Monday, October 7, 2013

Latest attack on Proposition 2˝

To:  Members of the General Court
October 7, 2013
Re:  Latest attack on Proposition 2˝

Kudos to the Boston Globe for alerting its readers, in its front-page October 5 story, that Rep. Marty Walsh supports restoring compulsory binding arbitration for police and firefighters, which would repeal an essential element of Proposition 2˝. Now he can no longer pretend he isn’t a tool of the unions for which he’s been filing H.B. 2467 for over a decade.

We are grateful that the Public Safety Committee has not taken action on this bill to restore compulsory binding arbitration, and don’t expect it would pass – Prop 2˝ has long been respected by the Legislature and we appreciate this. But just in case Walsh becomes mayor of Boston with that bully pulpit to hurt all our communities, we’re sending this memo to alert younger legislators who weren’t around for the 1980 Prop 2˝ ballot battle.

As you know, CLT put Proposition 2˝ on the ballot in 1980, where it was passed by voters and is still state law after 34 years. Our major concern is not that there will be a direct, obvious, outright assault, like repealing it.

What we have to watch for is a change in some obscure but essential provision that will lead to later arguments for repeal or major change. The last time this happened, in 2010, the Massachusetts Municipal Association tried to exclude abatements from the levy limit, which would have effectively doubled the allowed annual increase in property taxes. Alerted by a friendly assessor, we were able to stop this. We found out later that many members didn’t connect this with Proposition 2˝ and would have welcomed an early heads-up, like this memo.

Compulsory binding arbitration for police and firefighter unions was one of the reasons that Massachusetts property taxes were the highest in the world when we created our ballot question. If the community and the union couldn't agree on a contract, it went to compulsory arbitration, and the decision of the arbiter was final and binding. In practice, we were told by municipal officials, it always favored the union. This drove up costs, which were covered by unlimited property taxes.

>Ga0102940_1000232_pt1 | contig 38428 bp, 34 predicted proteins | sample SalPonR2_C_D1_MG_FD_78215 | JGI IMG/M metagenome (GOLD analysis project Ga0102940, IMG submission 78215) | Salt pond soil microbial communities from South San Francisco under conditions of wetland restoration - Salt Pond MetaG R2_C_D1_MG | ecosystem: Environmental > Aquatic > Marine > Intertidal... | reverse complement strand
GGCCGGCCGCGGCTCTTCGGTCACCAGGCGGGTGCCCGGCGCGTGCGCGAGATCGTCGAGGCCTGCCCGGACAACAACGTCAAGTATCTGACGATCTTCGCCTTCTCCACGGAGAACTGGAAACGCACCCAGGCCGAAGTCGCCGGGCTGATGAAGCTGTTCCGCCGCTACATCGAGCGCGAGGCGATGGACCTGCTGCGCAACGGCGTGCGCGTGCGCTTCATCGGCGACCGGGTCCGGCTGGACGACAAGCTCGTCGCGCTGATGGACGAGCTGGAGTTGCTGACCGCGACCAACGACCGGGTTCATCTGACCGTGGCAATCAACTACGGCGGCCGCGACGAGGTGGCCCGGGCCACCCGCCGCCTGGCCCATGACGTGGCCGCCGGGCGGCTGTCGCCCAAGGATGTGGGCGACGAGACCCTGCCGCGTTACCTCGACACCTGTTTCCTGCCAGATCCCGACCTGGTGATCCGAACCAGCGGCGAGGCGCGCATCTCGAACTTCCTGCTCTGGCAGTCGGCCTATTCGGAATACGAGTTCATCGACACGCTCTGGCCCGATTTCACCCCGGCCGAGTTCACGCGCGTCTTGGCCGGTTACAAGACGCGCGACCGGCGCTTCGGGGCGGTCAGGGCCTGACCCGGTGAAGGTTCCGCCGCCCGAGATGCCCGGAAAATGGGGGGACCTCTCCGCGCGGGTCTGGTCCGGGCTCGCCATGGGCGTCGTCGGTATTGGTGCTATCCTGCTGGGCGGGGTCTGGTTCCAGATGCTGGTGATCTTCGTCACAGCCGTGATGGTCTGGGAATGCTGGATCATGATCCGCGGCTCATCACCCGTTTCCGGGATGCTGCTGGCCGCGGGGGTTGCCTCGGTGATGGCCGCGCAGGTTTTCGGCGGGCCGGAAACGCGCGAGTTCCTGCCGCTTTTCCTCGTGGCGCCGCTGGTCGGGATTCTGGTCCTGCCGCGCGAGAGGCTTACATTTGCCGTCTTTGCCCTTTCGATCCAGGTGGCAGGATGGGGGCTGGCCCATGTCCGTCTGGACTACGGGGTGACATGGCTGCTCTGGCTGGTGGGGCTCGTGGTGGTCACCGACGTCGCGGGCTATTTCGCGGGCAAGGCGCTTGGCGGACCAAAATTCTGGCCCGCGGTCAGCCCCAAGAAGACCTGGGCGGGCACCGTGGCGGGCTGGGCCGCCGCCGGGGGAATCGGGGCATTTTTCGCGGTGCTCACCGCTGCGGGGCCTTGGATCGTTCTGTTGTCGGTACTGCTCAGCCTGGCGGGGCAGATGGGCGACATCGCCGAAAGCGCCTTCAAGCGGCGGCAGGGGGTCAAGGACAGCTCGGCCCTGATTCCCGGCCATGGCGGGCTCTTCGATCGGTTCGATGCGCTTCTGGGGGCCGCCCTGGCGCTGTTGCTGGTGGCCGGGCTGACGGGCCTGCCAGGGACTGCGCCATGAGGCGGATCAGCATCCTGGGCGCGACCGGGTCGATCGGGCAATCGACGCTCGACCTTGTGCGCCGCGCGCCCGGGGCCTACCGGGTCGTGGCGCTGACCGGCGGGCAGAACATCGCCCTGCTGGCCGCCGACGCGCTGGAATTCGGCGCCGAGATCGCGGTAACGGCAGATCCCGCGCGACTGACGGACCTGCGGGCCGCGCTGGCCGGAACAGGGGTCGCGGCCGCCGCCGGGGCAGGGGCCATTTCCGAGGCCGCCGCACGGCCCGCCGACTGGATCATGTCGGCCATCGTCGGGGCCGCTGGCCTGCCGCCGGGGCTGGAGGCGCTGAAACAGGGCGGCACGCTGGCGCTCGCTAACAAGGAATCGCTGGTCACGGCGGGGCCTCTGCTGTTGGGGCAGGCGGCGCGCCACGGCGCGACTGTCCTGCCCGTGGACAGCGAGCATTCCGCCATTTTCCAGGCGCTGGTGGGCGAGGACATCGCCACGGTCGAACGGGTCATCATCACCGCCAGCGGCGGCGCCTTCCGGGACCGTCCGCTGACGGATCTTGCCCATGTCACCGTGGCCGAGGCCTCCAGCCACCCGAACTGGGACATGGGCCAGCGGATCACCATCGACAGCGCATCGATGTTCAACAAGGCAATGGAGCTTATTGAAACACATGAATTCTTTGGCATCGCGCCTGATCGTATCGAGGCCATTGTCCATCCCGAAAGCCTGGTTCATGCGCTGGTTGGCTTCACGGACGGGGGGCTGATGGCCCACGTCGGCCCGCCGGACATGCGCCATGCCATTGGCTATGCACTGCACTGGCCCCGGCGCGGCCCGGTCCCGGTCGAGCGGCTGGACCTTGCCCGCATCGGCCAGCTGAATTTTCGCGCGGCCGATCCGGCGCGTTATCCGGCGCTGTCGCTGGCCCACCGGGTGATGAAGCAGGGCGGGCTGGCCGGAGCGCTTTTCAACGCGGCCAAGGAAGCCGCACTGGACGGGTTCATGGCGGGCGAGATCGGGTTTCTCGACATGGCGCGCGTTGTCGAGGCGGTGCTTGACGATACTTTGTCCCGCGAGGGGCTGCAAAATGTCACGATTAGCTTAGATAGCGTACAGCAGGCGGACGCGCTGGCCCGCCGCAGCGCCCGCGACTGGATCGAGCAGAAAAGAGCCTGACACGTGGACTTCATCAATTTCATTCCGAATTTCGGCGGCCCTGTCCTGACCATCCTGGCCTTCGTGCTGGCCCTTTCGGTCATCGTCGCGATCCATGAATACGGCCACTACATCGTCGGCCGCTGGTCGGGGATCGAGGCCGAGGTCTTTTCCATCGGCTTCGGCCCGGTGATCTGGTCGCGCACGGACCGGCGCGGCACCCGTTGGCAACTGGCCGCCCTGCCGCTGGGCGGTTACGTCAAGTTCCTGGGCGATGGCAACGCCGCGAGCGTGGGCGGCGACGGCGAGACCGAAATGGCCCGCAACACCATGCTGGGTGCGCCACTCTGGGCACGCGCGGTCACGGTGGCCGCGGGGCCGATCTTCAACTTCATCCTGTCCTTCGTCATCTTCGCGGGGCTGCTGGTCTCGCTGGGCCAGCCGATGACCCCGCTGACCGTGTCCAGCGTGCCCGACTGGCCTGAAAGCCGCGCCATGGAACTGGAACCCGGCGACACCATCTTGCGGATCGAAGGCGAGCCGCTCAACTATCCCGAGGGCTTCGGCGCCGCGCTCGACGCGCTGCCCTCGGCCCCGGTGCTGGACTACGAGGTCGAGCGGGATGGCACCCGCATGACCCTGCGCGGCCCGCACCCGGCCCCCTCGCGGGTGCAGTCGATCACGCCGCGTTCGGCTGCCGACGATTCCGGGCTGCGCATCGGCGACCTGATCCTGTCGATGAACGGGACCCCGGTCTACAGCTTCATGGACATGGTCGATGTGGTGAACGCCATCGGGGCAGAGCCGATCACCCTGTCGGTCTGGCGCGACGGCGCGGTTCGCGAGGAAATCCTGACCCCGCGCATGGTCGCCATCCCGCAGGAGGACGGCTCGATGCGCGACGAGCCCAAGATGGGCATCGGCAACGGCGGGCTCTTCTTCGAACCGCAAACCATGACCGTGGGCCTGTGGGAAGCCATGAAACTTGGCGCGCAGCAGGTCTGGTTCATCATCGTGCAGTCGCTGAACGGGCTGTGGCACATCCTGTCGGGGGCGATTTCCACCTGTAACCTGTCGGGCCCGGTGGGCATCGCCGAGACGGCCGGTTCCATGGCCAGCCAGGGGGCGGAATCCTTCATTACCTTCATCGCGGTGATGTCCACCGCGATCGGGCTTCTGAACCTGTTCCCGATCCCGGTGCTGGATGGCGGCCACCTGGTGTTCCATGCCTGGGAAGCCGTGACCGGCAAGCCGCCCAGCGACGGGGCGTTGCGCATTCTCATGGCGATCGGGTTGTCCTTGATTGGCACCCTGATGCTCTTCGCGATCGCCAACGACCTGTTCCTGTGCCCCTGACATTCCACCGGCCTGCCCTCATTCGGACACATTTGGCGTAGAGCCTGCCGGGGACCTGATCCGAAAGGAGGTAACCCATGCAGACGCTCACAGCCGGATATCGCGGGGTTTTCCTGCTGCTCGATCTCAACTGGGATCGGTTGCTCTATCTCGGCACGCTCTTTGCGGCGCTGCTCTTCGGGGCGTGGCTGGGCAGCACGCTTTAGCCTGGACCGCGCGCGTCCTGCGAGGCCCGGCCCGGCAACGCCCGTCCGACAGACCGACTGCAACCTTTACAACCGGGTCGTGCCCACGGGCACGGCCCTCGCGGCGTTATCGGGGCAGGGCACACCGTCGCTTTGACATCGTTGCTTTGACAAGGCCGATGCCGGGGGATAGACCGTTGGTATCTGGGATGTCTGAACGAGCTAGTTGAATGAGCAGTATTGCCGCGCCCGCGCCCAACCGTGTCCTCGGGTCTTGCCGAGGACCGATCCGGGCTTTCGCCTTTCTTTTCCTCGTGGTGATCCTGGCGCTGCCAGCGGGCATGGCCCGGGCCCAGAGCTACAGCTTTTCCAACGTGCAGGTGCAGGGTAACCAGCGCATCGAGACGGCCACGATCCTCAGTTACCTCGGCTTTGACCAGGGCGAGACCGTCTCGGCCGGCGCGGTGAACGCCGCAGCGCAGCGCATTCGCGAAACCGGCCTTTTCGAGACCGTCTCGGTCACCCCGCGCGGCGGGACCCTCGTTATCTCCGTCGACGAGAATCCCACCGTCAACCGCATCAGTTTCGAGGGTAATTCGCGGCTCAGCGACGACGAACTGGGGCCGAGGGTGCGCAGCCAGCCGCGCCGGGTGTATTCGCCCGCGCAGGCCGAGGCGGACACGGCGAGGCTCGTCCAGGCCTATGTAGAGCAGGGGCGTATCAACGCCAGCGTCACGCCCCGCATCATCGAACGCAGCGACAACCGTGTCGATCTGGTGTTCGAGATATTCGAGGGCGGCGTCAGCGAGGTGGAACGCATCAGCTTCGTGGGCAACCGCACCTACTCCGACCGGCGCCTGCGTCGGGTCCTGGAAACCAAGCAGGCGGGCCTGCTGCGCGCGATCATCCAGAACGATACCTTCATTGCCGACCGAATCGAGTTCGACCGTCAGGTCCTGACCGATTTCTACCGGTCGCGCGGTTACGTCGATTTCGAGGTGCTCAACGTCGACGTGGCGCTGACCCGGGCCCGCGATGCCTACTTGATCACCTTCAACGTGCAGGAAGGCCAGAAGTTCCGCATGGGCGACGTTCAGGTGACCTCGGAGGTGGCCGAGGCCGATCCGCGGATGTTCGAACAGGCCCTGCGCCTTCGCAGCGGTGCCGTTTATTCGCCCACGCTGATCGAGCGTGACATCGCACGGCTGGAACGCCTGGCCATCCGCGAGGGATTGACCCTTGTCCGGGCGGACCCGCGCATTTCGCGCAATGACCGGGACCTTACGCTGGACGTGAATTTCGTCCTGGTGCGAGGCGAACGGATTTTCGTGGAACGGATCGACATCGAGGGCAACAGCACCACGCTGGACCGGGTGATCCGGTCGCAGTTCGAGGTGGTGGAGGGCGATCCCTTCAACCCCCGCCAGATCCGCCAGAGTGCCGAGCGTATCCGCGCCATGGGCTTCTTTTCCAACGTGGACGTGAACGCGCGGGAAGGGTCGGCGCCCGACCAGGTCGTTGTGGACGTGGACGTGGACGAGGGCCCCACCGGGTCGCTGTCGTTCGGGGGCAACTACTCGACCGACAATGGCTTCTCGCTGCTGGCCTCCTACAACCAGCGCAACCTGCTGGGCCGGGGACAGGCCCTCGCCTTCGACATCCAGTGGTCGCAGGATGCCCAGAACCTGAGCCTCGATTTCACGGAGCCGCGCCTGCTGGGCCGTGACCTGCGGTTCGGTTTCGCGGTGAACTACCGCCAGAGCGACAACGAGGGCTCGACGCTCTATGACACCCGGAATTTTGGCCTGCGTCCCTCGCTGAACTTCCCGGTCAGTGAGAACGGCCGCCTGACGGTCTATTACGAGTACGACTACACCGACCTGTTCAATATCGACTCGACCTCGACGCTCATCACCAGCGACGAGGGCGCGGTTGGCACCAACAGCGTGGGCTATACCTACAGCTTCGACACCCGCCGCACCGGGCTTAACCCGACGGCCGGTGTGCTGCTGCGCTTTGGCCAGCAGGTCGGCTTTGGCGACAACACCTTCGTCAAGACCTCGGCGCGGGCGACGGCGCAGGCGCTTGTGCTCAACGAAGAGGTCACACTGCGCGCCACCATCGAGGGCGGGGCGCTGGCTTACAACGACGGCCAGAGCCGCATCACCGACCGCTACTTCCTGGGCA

If property taxes were to be limited, it was only fair to municipalities to give them some control over their budgets; so Prop 2˝ abolished both compulsory binding arbitration and school board fiscal autonomy, while also forbidding new unfunded state mandates on the cities and towns.

In time there was a change on the police and firefighters issue, also noted in the Globe article, which restored a type of arbitration, but with the requirement that city councils and town meetings approve the decision or send it back to the negotiating table. This seemed fair enough.

But returning to the era of final binding arbitration, with no town meeting or city council approval, would be a major violation of Proposition 2˝, and a guarantee that the next legislative assault will be on the levy limit, as municipal leaders argue that they need higher property taxes to cover the expensive contracts.

The issue has come up during the mayoral election because an arbiter just awarded a 25.4 percent pay hike, over six years, to Boston Police patrol officers. The Boston City Council is expected to balk at this. Walsh's bill would let the raises go through without Council approval. We find this threatening not only to Boston taxpayers, but to us all.

Citizens for Limited Taxation    PO Box 1147    Marblehead, MA 01945    508-915-3665